The Condominium Act, 1998, sets out how condominium corporations are created, owned and governed, and protects the rights of every condominium owner in Ontario. Additionally, every owner is required to comply with the condominium corporation’s governing documents, which include the declaration, by-laws and rules. It is in the owner’s best interests to familiarize themselves with these documents since they are in place to protect the condominium community.
A condominium community is a vibrant environment filled with a variety of people, including:
- Owners and residents
- Condominium Board/Condominium Corporation
- Condominium management
- Staff (security, concierge, cleaners, superintendents)
- Supporting services (lawyers, auditors, engineers)
A condominium owner owns their individual unit and collectively shares in the ownership and expenses of the common elements. Some of those common elements – lobbies, parking garages, elevators – are typically used by all owners. Other common elements, such as the balcony, are typically intended for use by the individual owner only. Every condominium corporation will uniquely determine its common elements and every owner should check their condominium’s declaration to make sure they understand what is a common element in their building. Condominium owners may also choose to rent out their units.
When you join a condominium community, you are entrusted with certain rights and obligations. Every condominium owner, for example, can seek election to the condominium board and can vote at owners’ meetings.
At the same time, each owner is required to pay for their share of the common expenses. Owners generally have to maintain their own unit, including repairing after normal wear and tear. For a better understanding of an owner’s rights and obligations, please review the Buyer’s Guide by the Condominium Authority of Ontario.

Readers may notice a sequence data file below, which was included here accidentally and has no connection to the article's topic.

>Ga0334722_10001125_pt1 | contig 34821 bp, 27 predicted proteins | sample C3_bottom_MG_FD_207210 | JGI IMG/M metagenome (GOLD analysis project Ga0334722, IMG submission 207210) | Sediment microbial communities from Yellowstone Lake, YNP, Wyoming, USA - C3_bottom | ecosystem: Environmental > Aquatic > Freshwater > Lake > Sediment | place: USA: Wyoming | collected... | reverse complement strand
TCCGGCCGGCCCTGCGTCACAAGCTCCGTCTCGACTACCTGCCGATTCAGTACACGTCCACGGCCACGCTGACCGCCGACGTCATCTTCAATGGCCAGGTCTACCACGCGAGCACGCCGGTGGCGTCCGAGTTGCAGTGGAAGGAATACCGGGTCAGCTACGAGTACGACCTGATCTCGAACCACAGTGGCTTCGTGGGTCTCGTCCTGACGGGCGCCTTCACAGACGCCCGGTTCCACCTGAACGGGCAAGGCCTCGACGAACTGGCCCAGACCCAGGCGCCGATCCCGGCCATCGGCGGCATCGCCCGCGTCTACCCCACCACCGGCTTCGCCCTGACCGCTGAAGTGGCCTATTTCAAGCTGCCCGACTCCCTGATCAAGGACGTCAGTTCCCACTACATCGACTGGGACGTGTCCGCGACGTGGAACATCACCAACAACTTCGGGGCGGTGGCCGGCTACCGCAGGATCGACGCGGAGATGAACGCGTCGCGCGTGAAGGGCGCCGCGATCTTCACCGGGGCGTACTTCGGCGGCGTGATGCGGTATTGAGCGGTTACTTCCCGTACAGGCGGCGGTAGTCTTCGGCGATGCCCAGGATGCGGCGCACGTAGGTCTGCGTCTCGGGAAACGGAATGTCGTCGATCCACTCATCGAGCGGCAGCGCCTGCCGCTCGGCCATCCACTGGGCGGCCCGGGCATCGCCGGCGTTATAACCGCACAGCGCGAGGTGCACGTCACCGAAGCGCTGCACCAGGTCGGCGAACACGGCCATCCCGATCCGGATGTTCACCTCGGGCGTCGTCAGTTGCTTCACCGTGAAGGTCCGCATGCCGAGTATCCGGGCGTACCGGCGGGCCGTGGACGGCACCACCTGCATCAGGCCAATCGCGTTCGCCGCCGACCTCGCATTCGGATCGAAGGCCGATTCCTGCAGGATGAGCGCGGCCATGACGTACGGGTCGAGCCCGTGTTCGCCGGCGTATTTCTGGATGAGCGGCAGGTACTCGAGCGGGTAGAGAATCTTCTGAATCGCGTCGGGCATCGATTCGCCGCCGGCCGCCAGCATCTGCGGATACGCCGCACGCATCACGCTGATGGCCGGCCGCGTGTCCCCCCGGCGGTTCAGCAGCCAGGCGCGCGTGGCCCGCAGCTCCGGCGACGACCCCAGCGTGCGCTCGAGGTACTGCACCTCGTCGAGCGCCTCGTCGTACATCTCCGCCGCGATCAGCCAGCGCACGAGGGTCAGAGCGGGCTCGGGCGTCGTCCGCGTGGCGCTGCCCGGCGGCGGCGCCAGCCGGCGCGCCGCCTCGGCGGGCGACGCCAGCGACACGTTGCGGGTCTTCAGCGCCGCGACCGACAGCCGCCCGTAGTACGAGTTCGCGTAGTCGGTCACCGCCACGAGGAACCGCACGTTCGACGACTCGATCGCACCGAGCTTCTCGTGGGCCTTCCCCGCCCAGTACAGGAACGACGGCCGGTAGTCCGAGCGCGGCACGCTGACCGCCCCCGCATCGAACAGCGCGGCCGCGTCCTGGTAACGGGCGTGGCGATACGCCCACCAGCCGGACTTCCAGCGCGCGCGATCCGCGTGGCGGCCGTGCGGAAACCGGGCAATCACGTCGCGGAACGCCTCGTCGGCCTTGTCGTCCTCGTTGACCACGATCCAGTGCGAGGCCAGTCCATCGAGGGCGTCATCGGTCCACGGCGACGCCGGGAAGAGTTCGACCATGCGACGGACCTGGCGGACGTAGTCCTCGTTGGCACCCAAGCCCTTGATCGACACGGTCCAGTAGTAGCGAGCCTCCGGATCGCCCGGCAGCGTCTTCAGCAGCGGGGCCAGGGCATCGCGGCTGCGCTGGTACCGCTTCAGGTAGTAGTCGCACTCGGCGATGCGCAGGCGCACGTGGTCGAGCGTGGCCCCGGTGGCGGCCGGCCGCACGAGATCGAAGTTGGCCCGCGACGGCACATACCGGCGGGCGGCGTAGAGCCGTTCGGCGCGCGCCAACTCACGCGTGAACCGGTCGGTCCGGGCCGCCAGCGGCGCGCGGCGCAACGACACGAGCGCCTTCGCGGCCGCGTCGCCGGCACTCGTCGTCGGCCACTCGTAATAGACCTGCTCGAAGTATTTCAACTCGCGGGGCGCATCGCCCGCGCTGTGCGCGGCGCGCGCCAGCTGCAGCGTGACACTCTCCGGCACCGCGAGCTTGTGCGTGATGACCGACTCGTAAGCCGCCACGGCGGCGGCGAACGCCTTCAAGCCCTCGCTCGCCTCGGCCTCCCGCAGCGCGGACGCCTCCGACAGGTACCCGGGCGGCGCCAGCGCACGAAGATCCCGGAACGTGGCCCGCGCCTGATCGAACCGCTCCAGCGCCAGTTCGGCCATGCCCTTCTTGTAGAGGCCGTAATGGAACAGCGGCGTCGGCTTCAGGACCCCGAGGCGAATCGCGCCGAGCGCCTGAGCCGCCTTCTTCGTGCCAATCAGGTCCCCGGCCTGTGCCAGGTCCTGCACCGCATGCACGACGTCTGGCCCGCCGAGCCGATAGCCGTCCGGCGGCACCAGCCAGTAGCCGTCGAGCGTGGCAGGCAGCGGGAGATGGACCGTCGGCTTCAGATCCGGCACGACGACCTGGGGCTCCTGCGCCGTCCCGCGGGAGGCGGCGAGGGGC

A condominium’s board of directors is elected by the owners and is responsible for managing the affairs of the condominium corporation. The condominium’s board of directors is responsible for overseeing all significant decisions related to the condominium. Owners can expect every director of the corporation to exercise their powers and duties honestly and in good faith and to exercise the care, diligence and skill that a reasonably prudent person would exercise in similar circumstances.
A condominium manager licensed by the CMRAO is responsible for overseeing the condominium corporation’s day-to-day operations, as set out under the Condominium Management Services Act, 2015 (CMSA). They provide management services and follow the direction of the corporation’s board of directors. On a daily basis, managers interact with many people, including board directors, owners, tenants and others. Learn about the relationship between condominium managers and tenants.